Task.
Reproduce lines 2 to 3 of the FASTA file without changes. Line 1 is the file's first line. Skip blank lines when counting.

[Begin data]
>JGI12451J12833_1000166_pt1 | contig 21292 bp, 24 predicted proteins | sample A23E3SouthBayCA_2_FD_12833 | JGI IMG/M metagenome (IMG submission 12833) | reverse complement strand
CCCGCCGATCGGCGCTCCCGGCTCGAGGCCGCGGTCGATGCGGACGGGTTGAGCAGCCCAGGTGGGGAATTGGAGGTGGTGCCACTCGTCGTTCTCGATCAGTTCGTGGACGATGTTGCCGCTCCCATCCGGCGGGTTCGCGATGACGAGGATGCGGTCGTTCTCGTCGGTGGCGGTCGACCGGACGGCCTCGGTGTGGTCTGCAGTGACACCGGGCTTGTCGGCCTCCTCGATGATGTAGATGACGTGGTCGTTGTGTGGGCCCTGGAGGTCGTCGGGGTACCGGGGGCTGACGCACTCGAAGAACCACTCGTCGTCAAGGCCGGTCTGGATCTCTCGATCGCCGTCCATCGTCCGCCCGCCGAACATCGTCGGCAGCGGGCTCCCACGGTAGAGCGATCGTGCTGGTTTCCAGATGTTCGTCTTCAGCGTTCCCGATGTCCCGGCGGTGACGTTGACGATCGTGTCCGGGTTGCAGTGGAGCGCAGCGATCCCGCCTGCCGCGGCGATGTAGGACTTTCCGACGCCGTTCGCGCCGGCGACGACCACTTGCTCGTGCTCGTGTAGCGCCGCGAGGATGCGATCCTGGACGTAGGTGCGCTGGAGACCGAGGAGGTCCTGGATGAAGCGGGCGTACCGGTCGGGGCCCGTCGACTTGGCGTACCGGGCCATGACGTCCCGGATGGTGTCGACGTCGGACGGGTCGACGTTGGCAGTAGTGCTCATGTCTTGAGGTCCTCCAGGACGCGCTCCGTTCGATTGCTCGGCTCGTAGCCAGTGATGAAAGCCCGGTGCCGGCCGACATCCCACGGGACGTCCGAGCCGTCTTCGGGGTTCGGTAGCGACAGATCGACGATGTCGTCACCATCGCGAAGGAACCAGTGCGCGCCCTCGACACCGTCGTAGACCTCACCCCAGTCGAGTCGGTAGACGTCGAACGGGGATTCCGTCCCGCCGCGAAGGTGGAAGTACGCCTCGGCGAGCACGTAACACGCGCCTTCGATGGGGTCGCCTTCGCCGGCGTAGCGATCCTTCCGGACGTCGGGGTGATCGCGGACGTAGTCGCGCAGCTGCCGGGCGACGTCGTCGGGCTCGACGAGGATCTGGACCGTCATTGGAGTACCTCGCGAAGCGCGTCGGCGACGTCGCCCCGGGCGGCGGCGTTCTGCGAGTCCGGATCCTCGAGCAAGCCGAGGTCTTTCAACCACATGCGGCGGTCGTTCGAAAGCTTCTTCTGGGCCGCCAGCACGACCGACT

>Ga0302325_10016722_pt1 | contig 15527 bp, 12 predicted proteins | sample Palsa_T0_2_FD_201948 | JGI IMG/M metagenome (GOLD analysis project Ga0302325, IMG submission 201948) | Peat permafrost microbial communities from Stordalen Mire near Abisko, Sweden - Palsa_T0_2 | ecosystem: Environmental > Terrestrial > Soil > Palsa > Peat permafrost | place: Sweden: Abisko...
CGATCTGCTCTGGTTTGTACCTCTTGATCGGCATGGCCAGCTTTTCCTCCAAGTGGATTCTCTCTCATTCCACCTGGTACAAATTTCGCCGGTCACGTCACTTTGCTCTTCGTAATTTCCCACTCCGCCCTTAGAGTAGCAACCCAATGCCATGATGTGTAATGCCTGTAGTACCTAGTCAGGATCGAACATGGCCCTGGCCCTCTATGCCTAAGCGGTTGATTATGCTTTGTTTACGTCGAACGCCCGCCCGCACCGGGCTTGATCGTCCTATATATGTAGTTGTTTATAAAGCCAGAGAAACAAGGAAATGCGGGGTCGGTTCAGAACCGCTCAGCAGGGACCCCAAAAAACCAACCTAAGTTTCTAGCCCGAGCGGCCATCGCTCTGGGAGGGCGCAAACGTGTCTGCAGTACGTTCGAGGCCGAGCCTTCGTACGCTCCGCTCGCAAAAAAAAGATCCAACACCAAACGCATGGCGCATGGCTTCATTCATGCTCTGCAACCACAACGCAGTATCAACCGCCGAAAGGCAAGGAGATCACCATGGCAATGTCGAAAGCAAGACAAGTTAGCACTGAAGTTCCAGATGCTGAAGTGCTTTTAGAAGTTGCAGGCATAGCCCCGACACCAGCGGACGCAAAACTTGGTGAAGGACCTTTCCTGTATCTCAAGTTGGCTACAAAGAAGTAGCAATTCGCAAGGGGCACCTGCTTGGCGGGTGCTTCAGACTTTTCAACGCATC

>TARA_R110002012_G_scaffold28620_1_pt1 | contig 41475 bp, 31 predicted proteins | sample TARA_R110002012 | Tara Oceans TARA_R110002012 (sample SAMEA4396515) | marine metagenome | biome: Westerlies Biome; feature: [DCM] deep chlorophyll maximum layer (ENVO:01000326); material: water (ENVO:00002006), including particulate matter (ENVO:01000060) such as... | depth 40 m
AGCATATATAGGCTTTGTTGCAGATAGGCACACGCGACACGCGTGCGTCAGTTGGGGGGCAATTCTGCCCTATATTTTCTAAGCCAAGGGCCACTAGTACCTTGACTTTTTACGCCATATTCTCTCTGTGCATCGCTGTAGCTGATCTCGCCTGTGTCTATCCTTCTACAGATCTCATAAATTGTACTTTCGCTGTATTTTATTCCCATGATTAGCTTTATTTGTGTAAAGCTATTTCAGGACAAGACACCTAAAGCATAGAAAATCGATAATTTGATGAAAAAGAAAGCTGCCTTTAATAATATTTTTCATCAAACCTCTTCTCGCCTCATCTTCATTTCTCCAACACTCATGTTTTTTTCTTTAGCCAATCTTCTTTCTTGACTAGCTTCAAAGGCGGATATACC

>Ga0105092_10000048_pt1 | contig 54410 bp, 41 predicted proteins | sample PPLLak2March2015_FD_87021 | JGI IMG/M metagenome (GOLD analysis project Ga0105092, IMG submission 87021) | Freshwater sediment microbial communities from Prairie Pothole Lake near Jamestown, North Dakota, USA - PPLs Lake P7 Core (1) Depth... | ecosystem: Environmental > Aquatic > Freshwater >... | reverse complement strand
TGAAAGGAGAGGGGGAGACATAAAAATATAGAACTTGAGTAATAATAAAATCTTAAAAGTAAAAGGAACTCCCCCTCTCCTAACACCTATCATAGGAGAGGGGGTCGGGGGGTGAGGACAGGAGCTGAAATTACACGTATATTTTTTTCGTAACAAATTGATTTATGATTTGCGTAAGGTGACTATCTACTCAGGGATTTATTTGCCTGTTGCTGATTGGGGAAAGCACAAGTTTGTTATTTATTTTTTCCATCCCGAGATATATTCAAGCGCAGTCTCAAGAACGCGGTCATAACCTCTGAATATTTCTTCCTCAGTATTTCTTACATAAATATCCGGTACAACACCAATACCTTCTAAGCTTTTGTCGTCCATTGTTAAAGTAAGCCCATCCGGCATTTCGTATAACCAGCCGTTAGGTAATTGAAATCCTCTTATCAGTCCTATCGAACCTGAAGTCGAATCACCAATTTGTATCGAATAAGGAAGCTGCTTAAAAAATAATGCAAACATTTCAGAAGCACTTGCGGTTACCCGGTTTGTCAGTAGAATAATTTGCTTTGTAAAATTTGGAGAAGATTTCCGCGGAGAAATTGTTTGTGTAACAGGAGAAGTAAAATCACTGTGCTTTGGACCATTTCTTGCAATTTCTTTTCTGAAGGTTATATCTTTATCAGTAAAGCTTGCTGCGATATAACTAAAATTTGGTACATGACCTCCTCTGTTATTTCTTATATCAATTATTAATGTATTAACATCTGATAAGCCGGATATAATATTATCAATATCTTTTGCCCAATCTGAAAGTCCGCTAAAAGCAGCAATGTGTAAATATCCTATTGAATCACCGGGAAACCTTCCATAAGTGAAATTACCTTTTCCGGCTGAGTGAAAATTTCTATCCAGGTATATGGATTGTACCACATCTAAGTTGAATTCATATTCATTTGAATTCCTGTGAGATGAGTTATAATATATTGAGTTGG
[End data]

CCCGCCGATCGGCGCTCCCGGCTCGAGGCCGCGGTCGATGCGGACGGGTTGAGCAGCCCAGGTGGGGAATTGGAGGTGGTGCCACTCGTCGTTCTCGATCAGTTCGTGGACGATGTTGCCGCTCCCATCCGGCGGGTTCGCGATGACGAGGATGCGGTCGTTCTCGTCGGTGGCGGTCGACCGGACGGCCTCGGTGTGGTCTGCAGTGACACCGGGCTTGTCGGCCTCCTCGATGATGTAGATGACGTGGTCGTTGTGTGGGCCCTGGAGGTCGTCGGGGTACCGGGGGCTGACGCACTCGAAGAACCACTCGTCGTCAAGGCCGGTCTGGATCTCTCGATCGCCGTCCATCGTCCGCCCGCCGAACATCGTCGGCAGCGGGCTCCCACGGTAGAGCGATCGTGCTGGTTTCCAGATGTTCGTCTTCAGCGTTCCCGATGTCCCGGCGGTGACGTTGACGATCGTGTCCGGGTTGCAGTGGAGCGCAGCGATCCCGCCTGCCGCGGCGATGTAGGACTTTCCGACGCCGTTCGCGCCGGCGACGACCACTTGCTCGTGCTCGTGTAGCGCCGCGAGGATGCGATCCTGGACGTAGGTGCGCTGGAGACCGAGGAGGTCCTGGATGAAGCGGGCGTACCGGTCGGGGCCCGTCGACTTGGCGTACCGGGCCATGACGTCCCGGATGGTGTCGACGTCGGACGGGTCGACGTTGGCAGTAGTGCTCATGTCTTGAGGTCCTCCAGGACGCGCTCCGTTCGATTGCTCGGCTCGTAGCCAGTGATGAAAGCCCGGTGCCGGCCGACATCCCACGGGACGTCCGAGCCGTCTTCGGGGTTCGGTAGCGACAGATCGACGATGTCGTCACCATCGCGAAGGAACCAGTGCGCGCCCTCGACACCGTCGTAGACCTCACCCCAGTCGAGTCGGTAGACGTCGAACGGGGATTCCGTCCCGCCGCGAAGGTGGAAGTACGCCTCGGCGAGCACGTAACACGCGCCTTCGATGGGGTCGCCTTCGCCGGCGTAGCGATCCTTCCGGACGTCGGGGTGATCGCGGACGTAGTCGCGCAGCTGCCGGGCGACGTCGTCGGGCTCGACGAGGATCTGGACCGTCATTGGAGTACCTCGCGAAGCGCGTCGGCGACGTCGCCCCGGGCGGCGGCGTTCTGCGAGTCCGGATCCTCGAGCAAGCCGAGGTCTTTCAACCACATGCGGCGGTCGTTCGAAAGCTTCTTCTGGGCCGCCAGCACGACCGACT

>Ga0302325_10016722_pt1 | contig 15527 bp, 12 predicted proteins | sample Palsa_T0_2_FD_201948 | JGI IMG/M metagenome (GOLD analysis project Ga0302325, IMG submission 201948) | Peat permafrost microbial communities from Stordalen Mire near Abisko, Sweden - Palsa_T0_2 | ecosystem: Environmental > Terrestrial > Soil > Palsa > Peat permafrost | place: Sweden: Abisko...